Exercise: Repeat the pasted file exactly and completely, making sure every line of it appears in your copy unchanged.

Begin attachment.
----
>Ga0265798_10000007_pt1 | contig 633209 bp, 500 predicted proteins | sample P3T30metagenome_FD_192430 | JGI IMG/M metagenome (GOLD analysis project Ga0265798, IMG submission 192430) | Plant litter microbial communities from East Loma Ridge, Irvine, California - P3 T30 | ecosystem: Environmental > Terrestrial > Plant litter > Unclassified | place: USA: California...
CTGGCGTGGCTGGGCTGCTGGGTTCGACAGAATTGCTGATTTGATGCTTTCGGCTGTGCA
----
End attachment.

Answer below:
>Ga0265798_10000007_pt1 | contig 633209 bp, 500 predicted proteins | sample P3T30metagenome_FD_192430 | JGI IMG/M metagenome (GOLD analysis project Ga0265798, IMG submission 192430) | Plant litter microbial communities from East Loma Ridge, Irvine, California - P3 T30 | ecosystem: Environmental > Terrestrial > Plant litter > Unclassified | place: USA: California...
CTGGCGTGGCTGGGCTGCTGGGTTCGACAGAATTGCTGATTTGATGCTTTCGGCTGTGCA